A reason for optometrists to be hopeful about the year to come:

At some point this will end. Our patients are getting vaccinated, and so are we. Pre-regs will qualify and new ones will graduate (what a year they’ve had, at least we know what ‘normal’ is). We’ve been well supported in Wales and I think we’ve seen our standing rise among other primary care professions.

I miss giving kids high fives

Chris Evans, director of Gwynns Opticians

A lockdown boredom buster:

Cooking. My wife and I have been recreating the restaurant curries that our kids miss and I’m now trying to make the perfect burger. We’re also tabletop gamers.


Brian Tompkins, director of Tompkins Knight & Son Optometrists

The text message I would send myself on March 23, 2020:

Hey Brian, just giving you a heads up to say don’t delay – get that dog you have been talking about. Makes days at home and exercise options a lot more fun. Oh, and buy shares in a company called Zoom – they’re set to be pretty big this year.

How my practice has changed:

Brian Tompkins
Brian Tompkins
We’ve made huge changes in how we give extra service to all our patients. Going fully private, but also fully Care Plan, gives us total freedom to look after every patient with any and every technology and service at our disposal, including telemedicine, which has allowed us to see patients in the comfort of their own home. No examination is omitted and all of our amazing optometrists’ skill sets can be brought into play according to the investigation. The extra time allocated per patient gives a more relaxed atmosphere for patients and the team alike, we will not go back.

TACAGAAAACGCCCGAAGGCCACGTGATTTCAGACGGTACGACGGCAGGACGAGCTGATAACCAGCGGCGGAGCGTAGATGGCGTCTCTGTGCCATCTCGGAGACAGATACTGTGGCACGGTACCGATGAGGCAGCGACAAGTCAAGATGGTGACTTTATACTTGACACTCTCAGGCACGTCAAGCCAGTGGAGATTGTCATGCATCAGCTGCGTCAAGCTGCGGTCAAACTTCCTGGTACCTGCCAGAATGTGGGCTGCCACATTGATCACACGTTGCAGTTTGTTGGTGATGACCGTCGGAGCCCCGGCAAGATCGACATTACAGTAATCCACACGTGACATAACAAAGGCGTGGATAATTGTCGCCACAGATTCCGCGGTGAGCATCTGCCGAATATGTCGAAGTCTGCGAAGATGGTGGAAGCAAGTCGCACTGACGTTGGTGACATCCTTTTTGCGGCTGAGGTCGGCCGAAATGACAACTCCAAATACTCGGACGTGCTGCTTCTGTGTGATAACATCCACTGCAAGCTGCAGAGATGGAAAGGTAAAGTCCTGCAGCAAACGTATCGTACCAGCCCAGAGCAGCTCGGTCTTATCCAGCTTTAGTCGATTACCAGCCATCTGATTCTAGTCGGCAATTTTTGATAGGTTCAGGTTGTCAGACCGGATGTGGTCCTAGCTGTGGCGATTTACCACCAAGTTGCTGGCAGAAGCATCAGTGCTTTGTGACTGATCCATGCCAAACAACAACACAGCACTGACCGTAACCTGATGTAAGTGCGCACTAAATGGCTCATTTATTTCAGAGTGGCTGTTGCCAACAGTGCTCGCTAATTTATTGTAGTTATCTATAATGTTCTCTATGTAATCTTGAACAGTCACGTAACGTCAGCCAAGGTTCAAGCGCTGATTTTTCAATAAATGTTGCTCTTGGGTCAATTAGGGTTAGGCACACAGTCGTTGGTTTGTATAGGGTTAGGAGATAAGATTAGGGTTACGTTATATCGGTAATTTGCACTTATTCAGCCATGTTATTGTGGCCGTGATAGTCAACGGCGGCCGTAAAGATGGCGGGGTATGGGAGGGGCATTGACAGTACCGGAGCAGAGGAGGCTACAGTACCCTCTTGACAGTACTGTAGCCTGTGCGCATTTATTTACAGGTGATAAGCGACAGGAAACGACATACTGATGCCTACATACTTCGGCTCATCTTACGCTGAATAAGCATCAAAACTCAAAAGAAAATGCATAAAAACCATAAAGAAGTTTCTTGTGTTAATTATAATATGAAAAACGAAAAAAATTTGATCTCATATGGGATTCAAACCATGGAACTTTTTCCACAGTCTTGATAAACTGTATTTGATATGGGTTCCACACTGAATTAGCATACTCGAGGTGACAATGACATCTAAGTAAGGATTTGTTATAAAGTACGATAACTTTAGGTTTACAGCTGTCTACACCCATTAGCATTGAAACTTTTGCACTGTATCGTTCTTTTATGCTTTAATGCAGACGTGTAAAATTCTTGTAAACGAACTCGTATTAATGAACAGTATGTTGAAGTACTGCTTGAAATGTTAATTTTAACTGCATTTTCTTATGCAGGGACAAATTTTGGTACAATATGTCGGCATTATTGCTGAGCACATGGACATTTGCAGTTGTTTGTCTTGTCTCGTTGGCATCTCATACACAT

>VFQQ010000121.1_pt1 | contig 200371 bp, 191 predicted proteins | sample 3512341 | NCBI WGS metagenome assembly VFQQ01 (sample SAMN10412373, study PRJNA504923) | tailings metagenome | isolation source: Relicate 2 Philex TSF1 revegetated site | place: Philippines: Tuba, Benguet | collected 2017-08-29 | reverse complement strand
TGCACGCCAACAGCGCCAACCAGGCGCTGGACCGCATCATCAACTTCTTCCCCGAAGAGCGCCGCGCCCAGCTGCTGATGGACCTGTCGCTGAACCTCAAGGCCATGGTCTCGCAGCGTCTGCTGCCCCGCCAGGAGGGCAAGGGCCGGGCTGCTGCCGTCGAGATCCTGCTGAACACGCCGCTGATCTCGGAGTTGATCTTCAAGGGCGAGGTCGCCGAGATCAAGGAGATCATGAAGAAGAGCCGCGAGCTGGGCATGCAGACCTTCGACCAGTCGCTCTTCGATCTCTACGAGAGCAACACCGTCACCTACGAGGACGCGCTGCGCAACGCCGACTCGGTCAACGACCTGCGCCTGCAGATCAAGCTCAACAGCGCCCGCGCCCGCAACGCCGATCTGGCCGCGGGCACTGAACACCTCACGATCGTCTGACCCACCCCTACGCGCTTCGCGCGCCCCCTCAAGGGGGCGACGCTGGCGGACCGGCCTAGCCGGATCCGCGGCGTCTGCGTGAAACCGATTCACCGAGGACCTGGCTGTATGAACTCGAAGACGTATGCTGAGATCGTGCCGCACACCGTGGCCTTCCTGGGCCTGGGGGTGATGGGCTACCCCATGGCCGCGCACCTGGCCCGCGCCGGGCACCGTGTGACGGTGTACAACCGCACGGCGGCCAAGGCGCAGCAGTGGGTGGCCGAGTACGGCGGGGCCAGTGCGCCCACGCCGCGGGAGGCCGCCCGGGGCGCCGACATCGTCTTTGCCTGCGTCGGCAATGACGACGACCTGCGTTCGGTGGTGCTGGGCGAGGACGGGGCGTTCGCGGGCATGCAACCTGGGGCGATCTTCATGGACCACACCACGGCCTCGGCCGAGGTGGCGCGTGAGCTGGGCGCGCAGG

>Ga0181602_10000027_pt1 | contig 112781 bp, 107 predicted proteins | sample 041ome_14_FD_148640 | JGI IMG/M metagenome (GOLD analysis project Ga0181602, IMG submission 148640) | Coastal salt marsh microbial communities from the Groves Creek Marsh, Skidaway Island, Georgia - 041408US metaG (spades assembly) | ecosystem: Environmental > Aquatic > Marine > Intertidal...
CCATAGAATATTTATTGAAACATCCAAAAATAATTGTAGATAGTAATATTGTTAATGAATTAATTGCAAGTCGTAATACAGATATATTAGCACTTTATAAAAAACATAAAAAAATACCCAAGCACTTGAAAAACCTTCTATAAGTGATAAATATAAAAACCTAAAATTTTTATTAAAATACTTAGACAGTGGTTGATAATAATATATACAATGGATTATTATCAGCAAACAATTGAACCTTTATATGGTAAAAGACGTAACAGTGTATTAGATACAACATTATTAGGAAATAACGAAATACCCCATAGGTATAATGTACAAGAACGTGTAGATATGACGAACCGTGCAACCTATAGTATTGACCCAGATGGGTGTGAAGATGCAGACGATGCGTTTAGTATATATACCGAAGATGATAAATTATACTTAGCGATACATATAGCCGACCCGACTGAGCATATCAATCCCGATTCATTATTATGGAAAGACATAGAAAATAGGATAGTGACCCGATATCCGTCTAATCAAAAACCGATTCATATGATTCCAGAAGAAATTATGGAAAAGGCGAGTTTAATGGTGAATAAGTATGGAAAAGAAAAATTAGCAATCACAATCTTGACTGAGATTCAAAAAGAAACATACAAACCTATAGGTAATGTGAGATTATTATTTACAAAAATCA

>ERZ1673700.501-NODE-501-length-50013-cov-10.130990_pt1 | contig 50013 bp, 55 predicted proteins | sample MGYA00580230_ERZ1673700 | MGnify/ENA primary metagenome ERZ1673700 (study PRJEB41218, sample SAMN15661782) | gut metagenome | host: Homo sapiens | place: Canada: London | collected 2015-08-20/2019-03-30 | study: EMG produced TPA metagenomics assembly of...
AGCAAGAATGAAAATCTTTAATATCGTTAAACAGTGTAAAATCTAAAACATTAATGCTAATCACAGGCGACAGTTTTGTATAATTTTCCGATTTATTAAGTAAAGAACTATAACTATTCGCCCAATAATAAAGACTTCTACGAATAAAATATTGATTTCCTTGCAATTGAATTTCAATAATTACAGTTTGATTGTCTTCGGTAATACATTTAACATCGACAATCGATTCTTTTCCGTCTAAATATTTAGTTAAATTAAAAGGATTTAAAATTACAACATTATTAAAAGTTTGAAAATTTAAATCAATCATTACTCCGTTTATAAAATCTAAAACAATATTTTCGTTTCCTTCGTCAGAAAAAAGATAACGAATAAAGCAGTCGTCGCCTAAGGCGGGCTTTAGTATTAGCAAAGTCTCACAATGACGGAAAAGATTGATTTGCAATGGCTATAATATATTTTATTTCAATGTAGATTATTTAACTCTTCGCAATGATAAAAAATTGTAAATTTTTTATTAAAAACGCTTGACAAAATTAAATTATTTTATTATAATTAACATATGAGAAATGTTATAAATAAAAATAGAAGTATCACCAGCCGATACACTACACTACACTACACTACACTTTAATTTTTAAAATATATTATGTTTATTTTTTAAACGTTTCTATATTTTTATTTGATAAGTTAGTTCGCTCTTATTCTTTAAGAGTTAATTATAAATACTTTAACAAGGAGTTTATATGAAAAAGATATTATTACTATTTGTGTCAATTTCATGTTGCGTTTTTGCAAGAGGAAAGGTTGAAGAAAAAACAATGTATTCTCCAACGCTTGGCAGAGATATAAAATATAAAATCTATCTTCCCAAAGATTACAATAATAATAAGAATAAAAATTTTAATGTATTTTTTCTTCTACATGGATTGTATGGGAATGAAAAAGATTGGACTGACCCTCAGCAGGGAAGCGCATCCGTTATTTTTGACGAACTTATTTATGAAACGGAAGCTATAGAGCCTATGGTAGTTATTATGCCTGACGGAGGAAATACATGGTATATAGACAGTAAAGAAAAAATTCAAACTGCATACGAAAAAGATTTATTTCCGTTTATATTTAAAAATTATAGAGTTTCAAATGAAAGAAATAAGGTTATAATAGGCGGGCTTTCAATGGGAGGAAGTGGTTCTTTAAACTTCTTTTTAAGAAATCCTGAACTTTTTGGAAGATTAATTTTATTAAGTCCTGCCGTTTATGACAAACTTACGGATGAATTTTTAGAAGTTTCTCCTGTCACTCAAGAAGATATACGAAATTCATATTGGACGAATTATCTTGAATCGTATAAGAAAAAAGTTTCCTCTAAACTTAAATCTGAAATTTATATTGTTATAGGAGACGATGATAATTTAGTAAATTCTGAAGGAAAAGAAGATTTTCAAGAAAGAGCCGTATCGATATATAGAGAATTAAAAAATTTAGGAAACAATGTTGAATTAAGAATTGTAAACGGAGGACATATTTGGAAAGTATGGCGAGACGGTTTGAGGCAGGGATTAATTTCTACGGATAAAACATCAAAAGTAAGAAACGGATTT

A reason for optometrists to be hopeful about the year to come:

Patients will bounce back. If you and your team are embracing the amazing advances that all tech companies have managed during lockdown then you can look forward to greater care using more efficient diagnostics and a far better long-term relationship with all of your patients. We may be socially distanced, but we are always available from video telemedicine to emergency email and calls.

A lockdown boredom buster:

Boredom in lockdown? No chance. We’ve been busy streamlining the practice, introducing video telemedicine for all patients who need help, advice or simply reassurance, ensuring all of our team have job security, updating all social media and blogs to inform all our patients how things are going, writing talks and performing to colleagues across the world, and watching good friends speak and learning from their knowledge. Who has time to get bored?


Rebecca Rushton, locum optometrist

The text message I would send myself on March 23, 2020:

Enjoy and make the most of your free time now and don't worry about the future.

How my practice has changed:

Rebecca Rushton
Rebecca Rushton
In addition to the mandatory increased cleaning and PPE changing, I've had to adapt to sudden changes in my diary. At the beginning of the first lockdown, all of my bookings were cancelled, and during the third national lockdown I've lost about half of my work. The good news is that because diaries have been unpredictable, I have frequently been asked to work at the last minute. I've been fortunate enough to have a couple of remote roles, which is something I couldn't have imagined a year ago. I've also put a lot of thought into the future of my career and done lots of CET online, although I miss being able to attend events in person.